A postcode lottery, strict eligibility criteria and the high cost of in vitro fertilisation (IVF) mean treatment is simply not an option for many aspiring parents
Workers in the UK are by law entitled to time off work for maternity and paternity leave. But with more organisations now offering fertility treatments as an employee benefit, should procedures be considered simply a ‘perk’ or a statutory right?
Shared motherhood IVF and egg-freezing procedures are opening up options for many same-sex couples and single women wanting to start to a family
Advances in fertility treatments must be matched with greater understanding of the personal impact of dealing with infertility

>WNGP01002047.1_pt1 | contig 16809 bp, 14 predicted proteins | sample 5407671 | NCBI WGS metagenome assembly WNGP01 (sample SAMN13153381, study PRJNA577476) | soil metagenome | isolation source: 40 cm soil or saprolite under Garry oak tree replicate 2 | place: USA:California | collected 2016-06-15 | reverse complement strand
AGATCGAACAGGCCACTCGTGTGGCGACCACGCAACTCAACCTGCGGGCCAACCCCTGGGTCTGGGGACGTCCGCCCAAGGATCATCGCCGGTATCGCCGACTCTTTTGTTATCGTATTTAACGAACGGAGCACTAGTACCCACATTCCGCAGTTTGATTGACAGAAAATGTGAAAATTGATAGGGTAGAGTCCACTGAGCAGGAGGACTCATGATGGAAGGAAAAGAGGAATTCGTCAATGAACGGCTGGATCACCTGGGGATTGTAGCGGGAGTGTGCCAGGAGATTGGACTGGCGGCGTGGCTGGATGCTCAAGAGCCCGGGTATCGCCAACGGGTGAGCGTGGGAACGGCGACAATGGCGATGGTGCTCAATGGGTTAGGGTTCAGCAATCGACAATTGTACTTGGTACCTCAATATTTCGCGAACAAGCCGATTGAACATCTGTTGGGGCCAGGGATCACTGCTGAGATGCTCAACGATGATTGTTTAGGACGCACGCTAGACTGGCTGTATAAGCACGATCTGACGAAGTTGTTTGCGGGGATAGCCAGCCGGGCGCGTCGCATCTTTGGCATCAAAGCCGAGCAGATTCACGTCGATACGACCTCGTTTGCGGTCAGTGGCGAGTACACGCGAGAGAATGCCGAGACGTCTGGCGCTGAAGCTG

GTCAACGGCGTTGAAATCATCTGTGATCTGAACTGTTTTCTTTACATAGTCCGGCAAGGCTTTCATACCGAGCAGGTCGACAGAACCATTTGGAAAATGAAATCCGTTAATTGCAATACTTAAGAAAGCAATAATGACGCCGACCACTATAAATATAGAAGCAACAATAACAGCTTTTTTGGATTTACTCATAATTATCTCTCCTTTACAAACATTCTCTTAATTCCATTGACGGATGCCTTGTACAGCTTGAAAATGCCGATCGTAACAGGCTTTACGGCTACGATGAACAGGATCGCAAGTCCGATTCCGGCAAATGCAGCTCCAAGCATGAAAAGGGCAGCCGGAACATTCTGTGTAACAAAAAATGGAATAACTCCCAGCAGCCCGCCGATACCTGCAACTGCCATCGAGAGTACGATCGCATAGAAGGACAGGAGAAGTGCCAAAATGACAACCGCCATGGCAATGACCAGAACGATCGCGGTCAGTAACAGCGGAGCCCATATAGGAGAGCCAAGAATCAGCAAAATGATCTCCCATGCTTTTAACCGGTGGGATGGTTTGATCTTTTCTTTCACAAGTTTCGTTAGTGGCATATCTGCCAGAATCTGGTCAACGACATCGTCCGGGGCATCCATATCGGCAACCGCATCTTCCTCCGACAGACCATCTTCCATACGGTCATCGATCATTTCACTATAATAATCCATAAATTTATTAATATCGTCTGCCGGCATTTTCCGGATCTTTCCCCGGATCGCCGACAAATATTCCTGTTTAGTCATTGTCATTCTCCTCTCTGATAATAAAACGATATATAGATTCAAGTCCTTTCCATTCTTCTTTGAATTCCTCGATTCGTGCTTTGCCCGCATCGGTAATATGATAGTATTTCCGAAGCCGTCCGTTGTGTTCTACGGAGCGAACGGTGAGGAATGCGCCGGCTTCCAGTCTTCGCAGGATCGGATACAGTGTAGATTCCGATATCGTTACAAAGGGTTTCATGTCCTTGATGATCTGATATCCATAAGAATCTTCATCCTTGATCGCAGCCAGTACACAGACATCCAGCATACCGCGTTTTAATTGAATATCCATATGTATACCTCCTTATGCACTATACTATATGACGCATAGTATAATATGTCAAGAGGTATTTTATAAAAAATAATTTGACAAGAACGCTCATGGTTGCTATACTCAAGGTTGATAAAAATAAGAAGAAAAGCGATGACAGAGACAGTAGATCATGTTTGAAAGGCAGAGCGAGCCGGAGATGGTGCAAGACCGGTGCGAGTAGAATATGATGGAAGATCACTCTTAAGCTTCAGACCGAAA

Access to NHS fertility services can be a postcode lottery, resulting in couples travelling abroad for treatment
Latest research into growing human eggs outside the body has been hailed as a breakthrough, but it could be some time before childless couples benefit
The technique of in vitro fertilisation (IVF), pioneered in Britain, has enabled millions of couples around the world to have children, but developments in fertility treatments continue to spark controversy, writes Lilian Anekwe
Since the world’s first “test-tube baby” was born in Oldham almost 35 years ago, the revolutionary treatment of in vitro fertilisation (IVF) has continued to advance, as Liz Bestic reports